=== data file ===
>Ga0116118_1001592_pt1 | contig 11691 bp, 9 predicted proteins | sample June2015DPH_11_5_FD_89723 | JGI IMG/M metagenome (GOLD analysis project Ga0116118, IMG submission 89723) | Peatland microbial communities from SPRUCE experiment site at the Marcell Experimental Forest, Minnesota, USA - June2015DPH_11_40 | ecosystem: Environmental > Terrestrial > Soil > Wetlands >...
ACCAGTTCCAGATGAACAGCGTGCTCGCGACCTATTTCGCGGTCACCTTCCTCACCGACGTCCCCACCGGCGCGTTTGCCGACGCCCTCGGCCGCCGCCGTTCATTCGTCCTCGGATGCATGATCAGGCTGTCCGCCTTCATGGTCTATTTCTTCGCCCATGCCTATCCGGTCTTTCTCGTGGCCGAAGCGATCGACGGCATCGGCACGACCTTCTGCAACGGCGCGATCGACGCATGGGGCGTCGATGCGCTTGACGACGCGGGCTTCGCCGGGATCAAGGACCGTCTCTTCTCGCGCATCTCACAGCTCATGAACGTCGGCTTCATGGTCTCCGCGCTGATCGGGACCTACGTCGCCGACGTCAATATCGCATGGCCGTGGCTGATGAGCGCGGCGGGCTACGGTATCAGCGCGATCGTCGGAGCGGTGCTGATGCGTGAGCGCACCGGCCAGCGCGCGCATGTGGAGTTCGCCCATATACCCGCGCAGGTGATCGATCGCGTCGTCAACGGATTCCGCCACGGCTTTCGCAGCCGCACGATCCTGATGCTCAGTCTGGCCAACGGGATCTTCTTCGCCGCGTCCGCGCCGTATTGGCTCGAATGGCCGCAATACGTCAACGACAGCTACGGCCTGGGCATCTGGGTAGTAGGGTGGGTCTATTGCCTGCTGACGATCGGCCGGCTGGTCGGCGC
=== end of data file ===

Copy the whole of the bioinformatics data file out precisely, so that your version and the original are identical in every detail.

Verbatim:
>Ga0116118_1001592_pt1 | contig 11691 bp, 9 predicted proteins | sample June2015DPH_11_5_FD_89723 | JGI IMG/M metagenome (GOLD analysis project Ga0116118, IMG submission 89723) | Peatland microbial communities from SPRUCE experiment site at the Marcell Experimental Forest, Minnesota, USA - June2015DPH_11_40 | ecosystem: Environmental > Terrestrial > Soil > Wetlands >...
ACCAGTTCCAGATGAACAGCGTGCTCGCGACCTATTTCGCGGTCACCTTCCTCACCGACGTCCCCACCGGCGCGTTTGCCGACGCCCTCGGCCGCCGCCGTTCATTCGTCCTCGGATGCATGATCAGGCTGTCCGCCTTCATGGTCTATTTCTTCGCCCATGCCTATCCGGTCTTTCTCGTGGCCGAAGCGATCGACGGCATCGGCACGACCTTCTGCAACGGCGCGATCGACGCATGGGGCGTCGATGCGCTTGACGACGCGGGCTTCGCCGGGATCAAGGACCGTCTCTTCTCGCGCATCTCACAGCTCATGAACGTCGGCTTCATGGTCTCCGCGCTGATCGGGACCTACGTCGCCGACGTCAATATCGCATGGCCGTGGCTGATGAGCGCGGCGGGCTACGGTATCAGCGCGATCGTCGGAGCGGTGCTGATGCGTGAGCGCACCGGCCAGCGCGCGCATGTGGAGTTCGCCCATATACCCGCGCAGGTGATCGATCGCGTCGTCAACGGATTCCGCCACGGCTTTCGCAGCCGCACGATCCTGATGCTCAGTCTGGCCAACGGGATCTTCTTCGCCGCGTCCGCGCCGTATTGGCTCGAATGGCCGCAATACGTCAACGACAGCTACGGCCTGGGCATCTGGGTAGTAGGGTGGGTCTATTGCCTGCTGACGATCGGCCGGCTGGTCGGCGC